This weeks publication of the British Health Charity Medact’s report on the health risks of fracking could not have come at a worse time for the beleaguered UK shale industry, already facing the uncertainty of a new and far less accommodating Government in May as well as significant local county council resistance to its fracking plans for Lancashire.
In a letter published in the British Medical Journal last Monday Medact called for an immediate ban on fracking due to its potential impacts on public health:
the arguments against fracking on public health and environmental grounds are completely overwhelming. There are clear grounds for adopting the precautionary principle and prohibiting fracking
With signatories including the former chair of the Royal College of General Practitioners and the chief executive of the Royal Pharmaceutical Society, shale industry lobbyists and social media managers could hardly resort to their usual portrayal of anti fracking activists as misguided lefties, unwashed loons and luddites.
Instead, they sensibly focused on the sources of data and funding behind the British health charity report. A little digging and it was found that Medact had in turn based some of its findings on the work of Greenpeace and other campaigners pushing for stronger regulation of onshore unconventional oil and gas.
The usual industry social media shills and right wing press were quick to point out the links and condemn the report and charity as little more than a front for the anti fracking brigade.
Unfortunately, with the proliferation of pro-fracking studies funded by the oil and gas industry it also opened up such commentators to the accusation of hypocrisy, themselves having disseminated reams of industry funded material.
It also once again raises the question of how much data is truly independent, something of interest to Protected Area Watch. So why not ask some of the experts critical of Medact’s links to campaigners?
The professional though anonymous industry commentator @Aunty_Fracker – who can boast a couple of UK MPs among her first twitter followers (how many of us can claim that?) cited the Times, whose article on the story incredibly made it past its own paywall. Unfortunately, however, @Autnty_Fracker obviously had a busy day shilling and failed to respond.
Time to find other pro fracking commentators laying into the impartiality of Medacs report.
The right wing blog Guido Fawkes, currently the darling of Conservative intellectualism (sic) published this hatchet job on the Medac Report so they were next in line:
Once again the cold shoulder, unusual for the mouthy Guido but reminding us of Gandhi’s call to activism: “First they ignore you, then they laugh at you, then they fight you, then you win.”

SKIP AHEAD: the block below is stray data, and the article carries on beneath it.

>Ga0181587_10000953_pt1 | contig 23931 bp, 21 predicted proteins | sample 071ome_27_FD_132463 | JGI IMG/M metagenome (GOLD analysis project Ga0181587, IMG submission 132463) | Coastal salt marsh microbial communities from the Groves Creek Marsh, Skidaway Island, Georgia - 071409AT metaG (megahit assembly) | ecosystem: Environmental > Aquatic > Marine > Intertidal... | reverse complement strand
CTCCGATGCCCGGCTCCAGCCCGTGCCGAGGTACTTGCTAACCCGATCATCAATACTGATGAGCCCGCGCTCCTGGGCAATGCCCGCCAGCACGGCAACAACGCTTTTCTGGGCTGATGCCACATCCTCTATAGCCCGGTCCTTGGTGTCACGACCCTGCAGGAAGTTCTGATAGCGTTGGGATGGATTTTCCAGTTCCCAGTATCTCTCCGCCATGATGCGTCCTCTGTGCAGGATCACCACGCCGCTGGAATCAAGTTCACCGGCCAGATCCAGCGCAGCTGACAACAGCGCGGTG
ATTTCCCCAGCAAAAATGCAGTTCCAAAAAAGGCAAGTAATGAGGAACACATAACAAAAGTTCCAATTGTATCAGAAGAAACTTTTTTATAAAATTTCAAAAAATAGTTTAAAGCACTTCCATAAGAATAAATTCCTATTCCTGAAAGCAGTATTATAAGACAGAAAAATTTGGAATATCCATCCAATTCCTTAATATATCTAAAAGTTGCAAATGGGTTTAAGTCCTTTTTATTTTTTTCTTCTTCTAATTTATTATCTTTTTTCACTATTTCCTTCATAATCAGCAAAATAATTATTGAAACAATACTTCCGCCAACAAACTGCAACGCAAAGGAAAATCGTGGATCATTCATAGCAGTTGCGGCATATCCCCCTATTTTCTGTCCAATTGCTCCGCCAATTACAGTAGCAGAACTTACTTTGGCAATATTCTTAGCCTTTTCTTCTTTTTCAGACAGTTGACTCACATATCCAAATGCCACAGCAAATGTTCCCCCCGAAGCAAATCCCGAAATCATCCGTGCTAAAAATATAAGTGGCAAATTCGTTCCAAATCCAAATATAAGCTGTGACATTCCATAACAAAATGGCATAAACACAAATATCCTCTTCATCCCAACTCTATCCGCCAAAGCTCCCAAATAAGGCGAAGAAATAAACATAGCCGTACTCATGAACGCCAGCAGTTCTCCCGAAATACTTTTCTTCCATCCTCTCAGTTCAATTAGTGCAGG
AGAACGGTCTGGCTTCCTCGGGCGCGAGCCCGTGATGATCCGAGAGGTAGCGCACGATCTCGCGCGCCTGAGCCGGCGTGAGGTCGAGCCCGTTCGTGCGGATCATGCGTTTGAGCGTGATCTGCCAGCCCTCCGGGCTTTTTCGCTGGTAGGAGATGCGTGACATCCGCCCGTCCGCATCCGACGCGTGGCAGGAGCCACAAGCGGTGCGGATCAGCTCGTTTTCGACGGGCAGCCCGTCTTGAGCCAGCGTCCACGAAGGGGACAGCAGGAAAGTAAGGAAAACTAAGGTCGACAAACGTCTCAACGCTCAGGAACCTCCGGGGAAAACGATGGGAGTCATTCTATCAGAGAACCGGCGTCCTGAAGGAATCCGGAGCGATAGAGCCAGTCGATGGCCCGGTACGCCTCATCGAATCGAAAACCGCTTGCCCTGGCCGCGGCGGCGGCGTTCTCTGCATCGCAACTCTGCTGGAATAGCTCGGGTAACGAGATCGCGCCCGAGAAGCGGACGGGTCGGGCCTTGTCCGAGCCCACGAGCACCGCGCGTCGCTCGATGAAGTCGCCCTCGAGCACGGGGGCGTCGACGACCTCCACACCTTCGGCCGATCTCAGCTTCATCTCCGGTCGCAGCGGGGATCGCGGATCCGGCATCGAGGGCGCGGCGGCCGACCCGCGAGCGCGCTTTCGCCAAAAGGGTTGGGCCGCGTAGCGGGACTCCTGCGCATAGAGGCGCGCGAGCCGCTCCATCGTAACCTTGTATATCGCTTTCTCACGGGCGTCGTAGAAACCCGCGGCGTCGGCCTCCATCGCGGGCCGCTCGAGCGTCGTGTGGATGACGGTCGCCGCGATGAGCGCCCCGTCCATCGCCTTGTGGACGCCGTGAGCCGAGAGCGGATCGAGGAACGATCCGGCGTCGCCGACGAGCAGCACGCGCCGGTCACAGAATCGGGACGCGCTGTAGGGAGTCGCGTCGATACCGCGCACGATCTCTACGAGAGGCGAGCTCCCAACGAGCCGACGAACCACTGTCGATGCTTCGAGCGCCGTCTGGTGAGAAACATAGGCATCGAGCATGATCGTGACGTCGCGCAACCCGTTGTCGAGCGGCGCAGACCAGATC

Fortunately, the self proclaimed @ShaleGasExpert, who was also being rather unkind about our esteemed doctors, was at least kind enough to reply on Guido’s behalf:
The link directs us to the bibliography on his website of over one hundred pro and anti fracking reports available to download. Limited in time and resources further clarification was requested:
This response is surprising, not for the name calling which is typical of petroleum industry responses, but because both nations mentioned, France and Holland, have implemented fracking bans based on the data they have received!
It had only taken all day but finally we had an acceptable answer: here are two fracking reports that are independent – and didn’t lead to a Government ban on fracking.
However, a cursory dig into the funding behind MIT’s fracking report soon showed plenty of sponsorship from Big Oil, amongst the sponsors the American Foundation For Clean Skies, whoose name should set alarm bells ringing for any researcher of the fossil fuel industry.
Equally alarmingly, the other independent study cited by @ShaleGasExpert, the EPA study into fracking and water security, has not even been fully released – suffering long delays principally due to concerns over the veracity of data supplied exclusively by the industry itself.
As such the final results of the EPA study have yet been ascertained but regardless of its final conclusions questions must be asked when government research into public health is dependant on the good faith of data supplied exclusively by an industry the regulators are trying to regulate.
The question remains, is there truly independent research available on this highly controversial practice? Our motley crew of professional pro-frackers will be invited to provide some further evidence in the comments section below so watch this space, though following Gandhi’s maxim they will more likely ignore or ridicule.
Regardless, health professionals have far less direct pecuniary interests in the outcome of fracking plans than oil and gas professions, so until more credible research is provided, Medac’s report into the serious health risks of fracking is one of the more impartial studies available.